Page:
Enterprise tech giant Oracle returned to growth in its fiscal 2021 Q1 results after the pandemic caused sales to slump in the previous quarter.

Total revenue for the three months ended 31 August was $9.37bn, up 2% year-over-year and beating analyst expectations. In the previous quarter, revenue declined by 6%.

Net Q1 income was $2.25bn, a 5% year-on-year increase. This resulted in adjusted earnings per share were $0.72, while non-GAAP earnings were $0.93.

The US company benefited from an uptick in businesses investing in the cloud because of the shift to remote working.

Sales from cloud services, which accounts for three-quarters of Oracle’s revenue, were up 2% year-on-year to $6.95bn.

Its cloud and on-premise licensing unit saw revenue rise by 9%, up to $886m.

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Hardware sales dipped slightly, from $815m in Q1 last year to $814m this year. Oracle’s services business was the only segment to see a decline, with revenue decreasing 8% year-on-year to $720m.

“Q1 was fantastic with total revenue beating guidance by more than $150 million, and non-GAAP earnings per share beating guidance by $0.07,” said Oracle CEO, Safra Catz in a statement.

“Our cloud applications businesses continued their rapid revenue growth with Fusion ERP up 33% and NetSuite ERP up 23%. We now have 7,300 Fusion ERP customers and 23,000 NetSuite ERP customers in the Oracle Cloud.”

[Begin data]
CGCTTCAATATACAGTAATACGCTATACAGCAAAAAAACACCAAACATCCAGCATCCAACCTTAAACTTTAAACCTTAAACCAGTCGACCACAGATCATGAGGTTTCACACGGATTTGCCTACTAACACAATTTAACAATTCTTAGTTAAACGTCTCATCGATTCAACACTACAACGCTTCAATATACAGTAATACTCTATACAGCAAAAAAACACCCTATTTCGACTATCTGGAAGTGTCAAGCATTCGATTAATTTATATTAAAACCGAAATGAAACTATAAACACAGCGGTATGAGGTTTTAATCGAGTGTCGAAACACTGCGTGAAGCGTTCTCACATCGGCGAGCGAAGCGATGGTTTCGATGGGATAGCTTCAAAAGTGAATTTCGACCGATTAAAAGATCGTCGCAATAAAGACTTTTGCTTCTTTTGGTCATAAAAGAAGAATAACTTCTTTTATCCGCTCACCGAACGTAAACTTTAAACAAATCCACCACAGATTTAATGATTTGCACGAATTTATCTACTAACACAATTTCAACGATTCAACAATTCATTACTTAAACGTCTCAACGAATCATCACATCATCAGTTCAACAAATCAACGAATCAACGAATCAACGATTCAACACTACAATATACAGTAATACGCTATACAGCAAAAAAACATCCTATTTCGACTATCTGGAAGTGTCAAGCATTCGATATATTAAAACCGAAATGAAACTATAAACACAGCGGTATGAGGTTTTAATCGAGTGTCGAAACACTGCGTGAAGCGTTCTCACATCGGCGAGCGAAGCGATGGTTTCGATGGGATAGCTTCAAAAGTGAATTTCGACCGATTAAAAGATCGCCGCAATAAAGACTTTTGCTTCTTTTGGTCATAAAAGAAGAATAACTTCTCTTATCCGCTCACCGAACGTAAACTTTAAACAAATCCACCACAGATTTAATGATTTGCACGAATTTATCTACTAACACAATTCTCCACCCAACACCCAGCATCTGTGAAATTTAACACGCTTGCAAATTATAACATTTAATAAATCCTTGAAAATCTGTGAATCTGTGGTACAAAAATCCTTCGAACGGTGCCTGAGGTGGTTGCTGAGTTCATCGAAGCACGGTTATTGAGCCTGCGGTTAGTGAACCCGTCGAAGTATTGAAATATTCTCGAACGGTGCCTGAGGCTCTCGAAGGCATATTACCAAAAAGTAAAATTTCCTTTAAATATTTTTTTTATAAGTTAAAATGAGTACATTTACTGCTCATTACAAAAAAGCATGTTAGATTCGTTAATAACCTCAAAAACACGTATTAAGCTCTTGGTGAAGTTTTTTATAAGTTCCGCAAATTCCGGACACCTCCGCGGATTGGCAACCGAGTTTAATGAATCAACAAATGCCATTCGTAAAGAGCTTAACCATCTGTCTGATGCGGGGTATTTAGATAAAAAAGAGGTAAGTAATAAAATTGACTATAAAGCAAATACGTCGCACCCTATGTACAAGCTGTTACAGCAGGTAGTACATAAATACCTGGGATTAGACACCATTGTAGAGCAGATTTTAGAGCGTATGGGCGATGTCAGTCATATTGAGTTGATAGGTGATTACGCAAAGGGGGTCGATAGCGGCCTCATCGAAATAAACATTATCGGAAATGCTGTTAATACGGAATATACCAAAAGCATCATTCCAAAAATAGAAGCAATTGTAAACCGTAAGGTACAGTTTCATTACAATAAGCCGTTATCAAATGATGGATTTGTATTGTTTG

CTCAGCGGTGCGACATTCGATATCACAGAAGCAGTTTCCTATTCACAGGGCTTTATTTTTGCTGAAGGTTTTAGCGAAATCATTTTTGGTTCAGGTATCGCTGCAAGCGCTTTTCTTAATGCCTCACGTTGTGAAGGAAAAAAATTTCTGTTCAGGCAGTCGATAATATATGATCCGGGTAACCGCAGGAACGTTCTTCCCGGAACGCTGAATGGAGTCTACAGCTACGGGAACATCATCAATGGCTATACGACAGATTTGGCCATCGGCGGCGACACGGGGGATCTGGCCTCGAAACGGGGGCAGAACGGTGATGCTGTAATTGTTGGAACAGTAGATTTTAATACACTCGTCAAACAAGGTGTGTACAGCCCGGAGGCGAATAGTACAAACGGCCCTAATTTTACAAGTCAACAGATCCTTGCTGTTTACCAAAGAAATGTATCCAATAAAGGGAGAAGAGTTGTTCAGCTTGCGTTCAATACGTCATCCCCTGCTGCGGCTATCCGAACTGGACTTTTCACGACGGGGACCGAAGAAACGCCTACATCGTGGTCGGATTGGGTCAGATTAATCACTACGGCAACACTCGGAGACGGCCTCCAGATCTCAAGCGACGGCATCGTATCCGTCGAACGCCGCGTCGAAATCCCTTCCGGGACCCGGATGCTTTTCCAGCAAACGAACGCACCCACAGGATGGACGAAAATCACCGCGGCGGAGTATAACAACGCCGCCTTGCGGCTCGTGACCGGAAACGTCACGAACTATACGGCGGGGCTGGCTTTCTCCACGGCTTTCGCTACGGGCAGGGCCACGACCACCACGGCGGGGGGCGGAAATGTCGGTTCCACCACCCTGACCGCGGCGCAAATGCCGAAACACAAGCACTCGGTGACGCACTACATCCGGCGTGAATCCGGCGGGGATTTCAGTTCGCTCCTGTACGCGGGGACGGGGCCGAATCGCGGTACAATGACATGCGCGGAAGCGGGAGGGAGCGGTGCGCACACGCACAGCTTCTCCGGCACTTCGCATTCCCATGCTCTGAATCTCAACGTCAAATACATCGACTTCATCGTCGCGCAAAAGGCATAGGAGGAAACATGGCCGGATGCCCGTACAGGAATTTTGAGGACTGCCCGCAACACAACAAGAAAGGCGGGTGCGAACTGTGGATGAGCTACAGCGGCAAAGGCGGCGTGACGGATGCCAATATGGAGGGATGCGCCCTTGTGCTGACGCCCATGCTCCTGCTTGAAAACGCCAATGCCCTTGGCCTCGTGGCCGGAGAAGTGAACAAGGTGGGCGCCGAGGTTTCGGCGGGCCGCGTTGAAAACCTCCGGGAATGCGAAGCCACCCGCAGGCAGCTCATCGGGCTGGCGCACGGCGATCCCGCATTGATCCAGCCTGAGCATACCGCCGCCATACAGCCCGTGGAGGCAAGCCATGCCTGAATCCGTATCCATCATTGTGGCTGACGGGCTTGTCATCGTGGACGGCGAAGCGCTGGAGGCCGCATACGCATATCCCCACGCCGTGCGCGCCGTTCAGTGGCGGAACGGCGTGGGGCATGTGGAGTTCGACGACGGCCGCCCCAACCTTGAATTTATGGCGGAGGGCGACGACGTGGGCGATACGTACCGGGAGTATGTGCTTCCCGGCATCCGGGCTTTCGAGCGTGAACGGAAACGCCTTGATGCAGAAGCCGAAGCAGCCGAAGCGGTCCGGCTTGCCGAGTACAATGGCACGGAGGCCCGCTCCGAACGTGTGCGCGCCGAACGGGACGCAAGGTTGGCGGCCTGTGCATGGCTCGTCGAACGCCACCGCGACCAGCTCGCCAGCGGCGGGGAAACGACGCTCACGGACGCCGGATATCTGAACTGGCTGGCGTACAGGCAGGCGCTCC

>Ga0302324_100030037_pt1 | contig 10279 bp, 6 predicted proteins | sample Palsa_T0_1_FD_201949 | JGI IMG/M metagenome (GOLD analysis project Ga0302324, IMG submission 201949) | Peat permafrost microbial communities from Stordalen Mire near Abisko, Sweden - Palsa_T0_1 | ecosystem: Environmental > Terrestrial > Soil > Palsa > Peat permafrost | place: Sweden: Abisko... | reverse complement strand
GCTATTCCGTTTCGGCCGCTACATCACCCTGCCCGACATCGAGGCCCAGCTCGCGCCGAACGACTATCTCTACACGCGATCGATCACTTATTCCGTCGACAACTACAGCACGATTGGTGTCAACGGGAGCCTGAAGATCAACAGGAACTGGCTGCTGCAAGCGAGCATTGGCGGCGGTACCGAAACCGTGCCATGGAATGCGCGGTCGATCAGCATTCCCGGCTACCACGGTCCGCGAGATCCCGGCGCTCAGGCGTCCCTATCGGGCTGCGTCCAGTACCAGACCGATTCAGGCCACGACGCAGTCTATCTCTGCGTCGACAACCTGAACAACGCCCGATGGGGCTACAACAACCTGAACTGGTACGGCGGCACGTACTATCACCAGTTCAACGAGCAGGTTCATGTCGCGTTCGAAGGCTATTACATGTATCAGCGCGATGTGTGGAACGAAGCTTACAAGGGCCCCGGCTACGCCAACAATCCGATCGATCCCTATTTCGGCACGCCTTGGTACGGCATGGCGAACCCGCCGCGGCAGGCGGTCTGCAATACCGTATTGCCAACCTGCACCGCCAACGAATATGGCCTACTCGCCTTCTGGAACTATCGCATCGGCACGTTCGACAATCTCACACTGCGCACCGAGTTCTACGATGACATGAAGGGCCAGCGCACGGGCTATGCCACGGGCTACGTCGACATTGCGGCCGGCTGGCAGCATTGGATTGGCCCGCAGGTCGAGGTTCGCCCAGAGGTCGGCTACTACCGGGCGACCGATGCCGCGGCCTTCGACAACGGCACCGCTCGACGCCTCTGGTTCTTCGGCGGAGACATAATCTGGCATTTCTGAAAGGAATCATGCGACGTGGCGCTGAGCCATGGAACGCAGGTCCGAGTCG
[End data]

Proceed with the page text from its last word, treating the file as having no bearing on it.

Oracle Q1 results: Zoom boost

In April video communications software company Zoom selected Oracle’s cloud infrastructure to support its meteoric growth during the pandemic.

This helped drive Oracle’s infrastructure business, with revenue from Zoom more than doubling from the previous quarter.

“I have a high level of confidence that our revenue will accelerate as we move on past Covid-19,” added Catz.

Oracle shares rose as much as 6% in extended trading following the publication of its Q1 results last night. Its share price is up 6% for the year.

Oracle is currently in talks to acquire the US business of video-sharing app TikTok after US President Donald Trump forced TikTok’s Chinese owner ByteDance to find a US buyer or face a ban.

Read more: TikTok mulls selling US arm to Microsoft, but could UK move enrage Trump?